Eventually, our friendship blossomed outside the studio, too.  It was slow at first, but each yoga class strengthened the new bond that we had initiated.  There are still times when I feel stubborn and avoid her calls, but she never holds it against me and we are able to pick up where we left off, usually after a good conversation on the mat.  She used to intimidate me, but after putting a concerted effort into connecting with her, I feel her strength and confidence invigorate my vulnerabilities.  She makes me a better person, and her friendship has made me a better friend- not only to her, but to the others in my life.  It has been an amazing year, and I know that my good fortunes are all rooted in this friendship.

I got to know myself this year.  As it turns out, I am a pretty good friend for me to have.

Healthy Eating 101: Go With Your Gut

Being healthy is easy.  Any simple Google search will tell you that.  Get Fit Quick!  Eat this to lose that in two days!  This Secret Food is making you Fat!  Sound familiar?  As a society we have been through countless fitness and diet fads and we just love the idea of a quick “fix.”  I have been suckered into almost every trend imaginable and if I have learned anything, it is that knowledge is key.  Not just knowing what foods are ‘Good’ and ‘Bad,’ but knowing how my body feels and what works for me– physically and mentally. Disclaimer:  Just to clarify, I am not on a diet, but my diet is very mindfully crafted. If you take anything away from this post, I hope it is the conscious decision to stop using the word Diet as a verb.  Let’s stop dieting together!  

Growing up, I was like any other body-conscious teenager (and by body-conscious teenager, of course I mean that I had an insanely warped idea of what bodies should look like…).  I was active and aware of the necessity of healthy eating, but I was all about that calorie counting game.  “Diet” and “Low Fat” and “100-Calorie” portions of processed, sugary foods were my go-to and after taking painstaking care to consume 1200 or less calories per day, I just could not comprehend why I wasn’t the pencil thin version of myself that I wanted so badly.  A lot has changed since then, especially the image that comes to mind when I say “healthy”… but that is a subject for another post.  For me, the most important health tip is that it all starts in your gut; You’ve got to fuel the machine with goodness!

With all of the health trends out there it can be difficult to even know what ‘good for you’ is.  Eat this, not that….avoid that and do this every day.  It is exhausting to try to keep up with the never ending stream of information.  My approach has always been experimental, and the biggest take away has been that I need to listen to my body.  In the last year I have tried a few extremes, including a rigorous Atkins-style plan, multiple variations of the Paleo Diet, Vegetarianism…even a brief period of strict Veganism…and I finally landed on a full-fat, meat-filled regimen that works for me.  I loved a lot of aspects of each food philosophy, but ultimately it comes down to understanding how I react to different foods.  For example, I really loved my stint as a Vegan, but it wasn’t practical with my lifestyle- I didn’t have time to cook every meal and the lazier I got, the more carbs came out and I stopped feeling so energetic.  The lesson learned?  Simple: I can be full without eating a huge slab of meat for every meal.  Fast forward to my current eating habits: a high-fat philosophy that would make my 14-year-old self want to jump off a cliff.  I start each day with a steamy cup of coffee…complete with a chunk of grass-fed butter and a scoonch of coconut oil to really rev the engine.  Lunch is usually (reluctantly) a rushed part of my commute so it has to be accessible and efficient;  I like to chop up an avocado with a few hard-boiled eggs and whatever veggies are available (spinach and tomato?  Ohh yeahhh), and of course, a healthy dose of a good oil.  Dinner is always different, and I like that!  I like to include as much variation as possible whilst following a few simple guidelines:  include lots of color, get a clean protein source, eat as close to the sources as possible and knock out as many carbs and sugars as you can stand to lose.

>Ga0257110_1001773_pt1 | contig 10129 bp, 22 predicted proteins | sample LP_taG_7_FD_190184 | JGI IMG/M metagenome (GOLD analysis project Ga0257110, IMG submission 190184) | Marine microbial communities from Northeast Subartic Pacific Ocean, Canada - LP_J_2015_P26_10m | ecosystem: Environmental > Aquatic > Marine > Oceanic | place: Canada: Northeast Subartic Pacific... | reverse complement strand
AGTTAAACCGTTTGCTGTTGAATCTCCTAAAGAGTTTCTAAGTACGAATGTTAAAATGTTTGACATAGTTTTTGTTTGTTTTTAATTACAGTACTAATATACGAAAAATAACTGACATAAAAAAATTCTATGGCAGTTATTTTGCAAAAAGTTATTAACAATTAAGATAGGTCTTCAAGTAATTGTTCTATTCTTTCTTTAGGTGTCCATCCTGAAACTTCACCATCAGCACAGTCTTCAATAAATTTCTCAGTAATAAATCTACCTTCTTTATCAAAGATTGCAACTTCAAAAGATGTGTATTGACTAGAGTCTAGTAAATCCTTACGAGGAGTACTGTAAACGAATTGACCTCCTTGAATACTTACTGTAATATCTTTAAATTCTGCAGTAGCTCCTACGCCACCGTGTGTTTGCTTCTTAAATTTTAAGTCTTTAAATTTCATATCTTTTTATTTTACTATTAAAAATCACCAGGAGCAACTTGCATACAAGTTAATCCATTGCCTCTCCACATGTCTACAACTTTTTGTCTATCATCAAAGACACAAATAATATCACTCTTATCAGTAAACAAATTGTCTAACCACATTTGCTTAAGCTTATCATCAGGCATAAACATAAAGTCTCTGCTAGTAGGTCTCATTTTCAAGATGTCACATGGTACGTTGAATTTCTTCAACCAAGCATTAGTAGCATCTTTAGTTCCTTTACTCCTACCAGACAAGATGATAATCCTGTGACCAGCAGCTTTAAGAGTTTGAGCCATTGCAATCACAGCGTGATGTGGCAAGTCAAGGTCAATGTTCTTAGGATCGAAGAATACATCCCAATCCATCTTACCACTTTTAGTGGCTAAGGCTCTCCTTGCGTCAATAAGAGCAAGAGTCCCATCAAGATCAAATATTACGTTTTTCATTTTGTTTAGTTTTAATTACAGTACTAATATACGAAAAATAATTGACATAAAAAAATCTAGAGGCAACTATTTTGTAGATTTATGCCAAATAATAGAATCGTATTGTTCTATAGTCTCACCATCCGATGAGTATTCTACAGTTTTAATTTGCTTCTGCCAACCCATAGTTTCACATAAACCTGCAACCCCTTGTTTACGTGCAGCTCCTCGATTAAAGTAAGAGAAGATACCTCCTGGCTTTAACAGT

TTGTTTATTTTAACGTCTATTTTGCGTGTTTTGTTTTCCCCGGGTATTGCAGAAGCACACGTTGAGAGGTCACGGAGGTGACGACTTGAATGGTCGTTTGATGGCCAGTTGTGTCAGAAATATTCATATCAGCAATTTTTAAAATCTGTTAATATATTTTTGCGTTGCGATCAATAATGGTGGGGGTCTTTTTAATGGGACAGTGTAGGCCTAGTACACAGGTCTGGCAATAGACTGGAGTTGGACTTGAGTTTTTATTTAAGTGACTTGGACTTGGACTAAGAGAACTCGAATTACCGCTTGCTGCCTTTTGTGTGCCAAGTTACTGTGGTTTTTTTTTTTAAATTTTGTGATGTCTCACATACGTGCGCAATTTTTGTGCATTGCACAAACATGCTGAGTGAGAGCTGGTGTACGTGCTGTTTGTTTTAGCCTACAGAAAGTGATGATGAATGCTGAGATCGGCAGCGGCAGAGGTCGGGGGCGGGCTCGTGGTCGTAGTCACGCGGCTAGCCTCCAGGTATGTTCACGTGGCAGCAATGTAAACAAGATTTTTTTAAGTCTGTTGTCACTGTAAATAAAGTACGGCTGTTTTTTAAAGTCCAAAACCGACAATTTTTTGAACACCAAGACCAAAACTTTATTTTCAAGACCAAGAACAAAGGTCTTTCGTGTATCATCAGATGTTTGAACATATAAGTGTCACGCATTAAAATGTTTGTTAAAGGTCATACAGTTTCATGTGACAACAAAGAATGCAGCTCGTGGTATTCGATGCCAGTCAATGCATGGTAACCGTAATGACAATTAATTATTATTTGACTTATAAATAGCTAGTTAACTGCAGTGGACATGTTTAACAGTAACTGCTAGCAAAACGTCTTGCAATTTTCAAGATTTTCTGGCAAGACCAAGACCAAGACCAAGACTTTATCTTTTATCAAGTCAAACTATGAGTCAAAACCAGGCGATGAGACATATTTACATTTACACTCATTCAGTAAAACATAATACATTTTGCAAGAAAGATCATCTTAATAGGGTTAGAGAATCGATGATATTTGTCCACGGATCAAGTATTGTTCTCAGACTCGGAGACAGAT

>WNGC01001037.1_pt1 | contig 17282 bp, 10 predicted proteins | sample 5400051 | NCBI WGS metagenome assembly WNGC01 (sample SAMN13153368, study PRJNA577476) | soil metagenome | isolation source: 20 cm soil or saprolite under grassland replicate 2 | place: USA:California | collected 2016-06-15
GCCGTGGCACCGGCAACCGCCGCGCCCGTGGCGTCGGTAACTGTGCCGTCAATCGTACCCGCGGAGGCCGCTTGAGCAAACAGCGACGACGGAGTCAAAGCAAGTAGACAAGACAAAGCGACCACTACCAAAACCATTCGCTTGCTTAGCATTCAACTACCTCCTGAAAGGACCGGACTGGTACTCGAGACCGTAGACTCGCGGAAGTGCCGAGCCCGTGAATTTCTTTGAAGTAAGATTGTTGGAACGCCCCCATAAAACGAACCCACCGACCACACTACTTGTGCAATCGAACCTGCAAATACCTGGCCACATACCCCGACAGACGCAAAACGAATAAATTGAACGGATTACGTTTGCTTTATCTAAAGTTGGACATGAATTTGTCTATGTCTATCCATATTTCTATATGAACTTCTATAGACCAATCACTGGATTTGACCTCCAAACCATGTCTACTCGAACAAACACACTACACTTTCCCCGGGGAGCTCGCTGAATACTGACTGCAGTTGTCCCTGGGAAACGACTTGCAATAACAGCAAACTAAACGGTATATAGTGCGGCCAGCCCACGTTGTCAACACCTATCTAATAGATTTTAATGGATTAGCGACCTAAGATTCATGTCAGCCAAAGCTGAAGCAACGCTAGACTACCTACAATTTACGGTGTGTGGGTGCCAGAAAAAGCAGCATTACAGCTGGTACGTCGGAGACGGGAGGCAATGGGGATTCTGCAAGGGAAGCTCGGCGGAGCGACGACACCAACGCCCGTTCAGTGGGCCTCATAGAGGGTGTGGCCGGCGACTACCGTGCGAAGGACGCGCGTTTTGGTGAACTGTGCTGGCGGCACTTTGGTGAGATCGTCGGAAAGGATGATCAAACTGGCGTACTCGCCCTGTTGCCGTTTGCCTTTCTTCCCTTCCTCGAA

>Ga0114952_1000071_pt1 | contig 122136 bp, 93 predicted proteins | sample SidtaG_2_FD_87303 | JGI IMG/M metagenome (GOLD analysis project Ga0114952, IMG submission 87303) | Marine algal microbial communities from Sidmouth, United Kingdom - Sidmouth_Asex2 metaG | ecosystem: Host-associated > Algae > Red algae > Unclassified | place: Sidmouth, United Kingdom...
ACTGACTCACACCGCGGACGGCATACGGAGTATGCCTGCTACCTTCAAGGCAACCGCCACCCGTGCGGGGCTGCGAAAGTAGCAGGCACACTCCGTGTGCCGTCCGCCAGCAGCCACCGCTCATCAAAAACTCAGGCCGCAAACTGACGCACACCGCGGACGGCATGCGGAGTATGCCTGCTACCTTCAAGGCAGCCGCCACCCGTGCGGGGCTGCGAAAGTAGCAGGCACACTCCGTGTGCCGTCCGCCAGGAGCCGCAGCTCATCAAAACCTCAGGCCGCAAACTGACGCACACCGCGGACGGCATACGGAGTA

As someone who is cursed to live in constant fear of being hungry, I always keep some sort of easy, healthy snack on hand.  However, I noticed that since I’ve upped my intake in the good fats department (and cleansed my cabinets of sugars and carbs) I rarely reach for the snack.  I eat as much as I want until I feel satisfied, and it keeps me full longer.  This may not be the ideal regimen for everyone, but it works for me.  Even though I was petrified to try it and had to defend my choices the whole way (repeat it with me:  I am NOT a Fad Dieter!), ultimately experimenting with foods has helped me find my easy ‘fix.’  I get to eat delicious food, I have fun experimenting in the kitchen, and I feel amazing.  If that isn’t a success story, I don’t know what is!  Stay tuned for some specific recipes!